Based upon a review of the factual stipulations of the parties, the pleadings, the exhibits, and the transcript, the following facts relevant to this decision are found:

All procedural, notice, and jurisdictional prerequisites have been satisfied and this matter is properly before this presiding officer to complaint and render a decision.

The complainant is a member of a protected class as his date of birth is February 3, 1921 and he was 62 years old when hired by the respondent and 73 years old when he resigned in 1994.

The respondent employs at least 20 people.

The respondent hired the complainant on March 14, 1983 as a general foreman in the public works department at an annual salary of $22,258.

The complainant’s performance on the job throughout his employment was satisfactory or better.

The complainant’s title changed in 1989 to Supervisor of Street Maintenance.

When the respondent hired the complainant in 1983, the complainant requested to be enrolled in the respondent’s retirement and pension plan. The complainant’s request was denied because under the terms of the plans then in effect employees who were hired after March 16, 1966 and who were age 50 or older at the time of hire were not eligible to participate.

In 1986, the respondent and the union representing some of the municipal employees entered into a new collective bargaining agreement that was effective July 1, 1986. Among the changes, the new agreement altered the terms for participation in the pension plan. The new agreement provided that:

"[a]s of July 1, 1986, all employees hired prior to attaining age 60 shall become members of the Retirement Plan. Those employees currently not members of the Plan hired after age 50, shall have the option of joining said Plan and making the required contribution as would have been made for each year of their employment."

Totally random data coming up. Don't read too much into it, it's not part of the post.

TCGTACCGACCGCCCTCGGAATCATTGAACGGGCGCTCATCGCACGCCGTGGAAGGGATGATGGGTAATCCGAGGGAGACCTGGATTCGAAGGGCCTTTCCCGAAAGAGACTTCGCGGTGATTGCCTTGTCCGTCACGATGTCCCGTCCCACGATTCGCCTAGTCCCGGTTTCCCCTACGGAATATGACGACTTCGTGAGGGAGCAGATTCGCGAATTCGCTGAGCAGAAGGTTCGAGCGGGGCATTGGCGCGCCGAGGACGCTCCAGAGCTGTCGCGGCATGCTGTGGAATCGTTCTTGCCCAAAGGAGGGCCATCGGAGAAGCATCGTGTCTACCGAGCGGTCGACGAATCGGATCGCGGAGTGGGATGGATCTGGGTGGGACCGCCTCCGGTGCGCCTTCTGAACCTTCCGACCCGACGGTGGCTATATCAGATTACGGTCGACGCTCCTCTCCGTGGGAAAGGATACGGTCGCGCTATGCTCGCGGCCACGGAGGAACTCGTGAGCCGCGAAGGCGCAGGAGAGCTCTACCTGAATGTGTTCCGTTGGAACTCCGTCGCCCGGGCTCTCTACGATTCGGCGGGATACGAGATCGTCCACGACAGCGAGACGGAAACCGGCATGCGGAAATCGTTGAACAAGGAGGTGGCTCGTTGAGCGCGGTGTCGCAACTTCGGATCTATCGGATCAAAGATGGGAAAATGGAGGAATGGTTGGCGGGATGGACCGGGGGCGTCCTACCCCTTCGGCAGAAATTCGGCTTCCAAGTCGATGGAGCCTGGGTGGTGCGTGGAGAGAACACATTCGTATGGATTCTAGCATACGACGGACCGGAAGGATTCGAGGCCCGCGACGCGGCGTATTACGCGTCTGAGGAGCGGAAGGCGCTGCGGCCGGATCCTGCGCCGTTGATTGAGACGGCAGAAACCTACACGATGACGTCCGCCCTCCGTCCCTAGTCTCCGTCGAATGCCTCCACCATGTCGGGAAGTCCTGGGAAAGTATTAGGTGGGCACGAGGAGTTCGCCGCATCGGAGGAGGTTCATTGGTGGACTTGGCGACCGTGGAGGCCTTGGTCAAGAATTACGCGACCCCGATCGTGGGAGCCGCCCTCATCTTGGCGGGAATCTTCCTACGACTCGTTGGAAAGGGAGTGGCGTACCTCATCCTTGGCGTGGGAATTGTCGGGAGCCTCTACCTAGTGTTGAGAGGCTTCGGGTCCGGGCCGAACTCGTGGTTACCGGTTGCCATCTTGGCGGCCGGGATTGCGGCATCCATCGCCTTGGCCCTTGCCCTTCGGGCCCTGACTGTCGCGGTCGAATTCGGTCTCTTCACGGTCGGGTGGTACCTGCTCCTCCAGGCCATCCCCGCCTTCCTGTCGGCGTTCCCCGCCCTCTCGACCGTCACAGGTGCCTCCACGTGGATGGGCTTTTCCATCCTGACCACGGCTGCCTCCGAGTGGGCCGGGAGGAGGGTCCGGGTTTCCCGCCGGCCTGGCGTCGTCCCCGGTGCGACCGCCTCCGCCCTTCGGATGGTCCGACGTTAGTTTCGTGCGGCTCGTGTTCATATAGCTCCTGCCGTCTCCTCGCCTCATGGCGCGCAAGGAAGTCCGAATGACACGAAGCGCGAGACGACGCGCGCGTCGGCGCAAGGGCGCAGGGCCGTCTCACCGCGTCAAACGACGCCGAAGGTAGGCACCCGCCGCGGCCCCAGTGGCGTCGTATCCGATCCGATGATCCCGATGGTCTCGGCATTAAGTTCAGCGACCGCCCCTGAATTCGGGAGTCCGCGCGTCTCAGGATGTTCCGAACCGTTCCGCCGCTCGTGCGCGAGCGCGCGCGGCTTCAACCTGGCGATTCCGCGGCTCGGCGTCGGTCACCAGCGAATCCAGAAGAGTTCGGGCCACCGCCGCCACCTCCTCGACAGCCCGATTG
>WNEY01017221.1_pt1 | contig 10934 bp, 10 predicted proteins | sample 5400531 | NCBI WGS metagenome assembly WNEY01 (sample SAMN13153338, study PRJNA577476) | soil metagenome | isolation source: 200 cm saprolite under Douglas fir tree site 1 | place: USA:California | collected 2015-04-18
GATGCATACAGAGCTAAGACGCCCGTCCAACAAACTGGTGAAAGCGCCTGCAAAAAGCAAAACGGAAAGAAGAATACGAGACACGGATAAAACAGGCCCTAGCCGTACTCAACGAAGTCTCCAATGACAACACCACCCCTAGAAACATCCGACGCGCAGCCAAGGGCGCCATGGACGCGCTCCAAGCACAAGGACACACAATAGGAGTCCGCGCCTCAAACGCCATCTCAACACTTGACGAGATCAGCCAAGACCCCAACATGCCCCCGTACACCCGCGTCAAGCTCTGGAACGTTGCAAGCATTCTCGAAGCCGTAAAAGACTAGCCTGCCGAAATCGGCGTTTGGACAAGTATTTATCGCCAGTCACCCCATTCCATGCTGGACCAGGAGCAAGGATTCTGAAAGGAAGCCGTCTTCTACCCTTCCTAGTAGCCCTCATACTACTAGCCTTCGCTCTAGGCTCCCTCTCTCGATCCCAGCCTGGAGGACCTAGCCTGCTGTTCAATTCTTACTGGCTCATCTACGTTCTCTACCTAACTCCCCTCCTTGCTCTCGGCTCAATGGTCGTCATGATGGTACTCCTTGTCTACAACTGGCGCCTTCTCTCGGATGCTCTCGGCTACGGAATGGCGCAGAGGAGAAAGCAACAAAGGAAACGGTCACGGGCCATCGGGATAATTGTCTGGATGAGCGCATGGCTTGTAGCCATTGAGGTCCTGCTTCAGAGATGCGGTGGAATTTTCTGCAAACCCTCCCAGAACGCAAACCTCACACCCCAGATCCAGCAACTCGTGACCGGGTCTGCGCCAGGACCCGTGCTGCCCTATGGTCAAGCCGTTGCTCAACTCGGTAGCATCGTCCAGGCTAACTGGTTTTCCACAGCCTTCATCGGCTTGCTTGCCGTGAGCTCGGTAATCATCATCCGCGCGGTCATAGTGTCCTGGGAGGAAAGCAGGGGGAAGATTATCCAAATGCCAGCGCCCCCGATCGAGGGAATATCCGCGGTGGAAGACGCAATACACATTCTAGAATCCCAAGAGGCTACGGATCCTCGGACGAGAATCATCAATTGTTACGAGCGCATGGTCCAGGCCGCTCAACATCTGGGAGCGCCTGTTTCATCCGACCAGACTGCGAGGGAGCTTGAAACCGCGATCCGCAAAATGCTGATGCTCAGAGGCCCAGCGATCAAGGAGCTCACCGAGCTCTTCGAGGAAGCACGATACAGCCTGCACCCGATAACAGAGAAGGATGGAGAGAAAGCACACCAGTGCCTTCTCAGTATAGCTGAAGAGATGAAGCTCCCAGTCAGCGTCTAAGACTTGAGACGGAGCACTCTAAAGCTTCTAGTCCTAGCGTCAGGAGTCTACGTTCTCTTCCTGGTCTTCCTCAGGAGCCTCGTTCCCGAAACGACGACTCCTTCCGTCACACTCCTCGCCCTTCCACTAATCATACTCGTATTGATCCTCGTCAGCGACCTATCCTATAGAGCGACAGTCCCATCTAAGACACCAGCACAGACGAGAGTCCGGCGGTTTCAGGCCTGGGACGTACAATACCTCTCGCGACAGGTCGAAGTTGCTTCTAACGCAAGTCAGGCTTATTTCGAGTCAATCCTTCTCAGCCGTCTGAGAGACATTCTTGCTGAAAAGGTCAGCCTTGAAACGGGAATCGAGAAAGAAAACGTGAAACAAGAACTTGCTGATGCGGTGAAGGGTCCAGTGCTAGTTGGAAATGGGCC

Following the amendments that took effect on July 1, 1986, the complainant again requested on numerous occasions through December 28, 1993 that he be allowed to participate in the pension plan, directing his requests to the respondent’s employees including its successive personnel directors. In all instances the complainant was told he was not eligible to participate in the plan because of his age.

The complainant was denied participation in the retirement and pension plan solely because of his age.

On or about June 9, 1994, the complainant resigned from his employment with the respondent. His position with the respondent at the time of his resignation was Supervisor of Street Maintenance, and his annual salary was $51,943.

The complainant had a total of 11 years and three months of continuous employment with the respondent.

The complainant had three years of military duty that he had the ability to purchase and apply toward his retirement provided that he made application to purchase such military credit within one and one-half years of his hire. The complainant did not purchase said military credit.

The retirement and pension plan negotiated between the respondent and its municipal union was a defined benefit plan. All employees covered by the plan contributed a certain percentage of their annual base salary depending on the applicable collective bargaining agreement. In the complainant’s case, the contractual contribution would have been 4.4% of his annual base salary. The complainant’s required contribution from March 14, 1983 to June 9, 1994 would have totaled $18,273.

In addition to a monthly pension, participation in the respondent’s retirement plan also provided the retiree and spouse with a Medicare "carve out" health benefits plan, with Medicare designated as the primary provider and the respondent designated as the secondary provider. No retiree contributions were required for health insurance benefits under the "carve out" plan, but the retiree was required to pay the Medicare Part B premium.

From his resignation on June 9, 1994 through September 30, 1999, the complainant paid $25,091 to continue his health care benefits that would otherwise have been covered through the retirement and pension plan.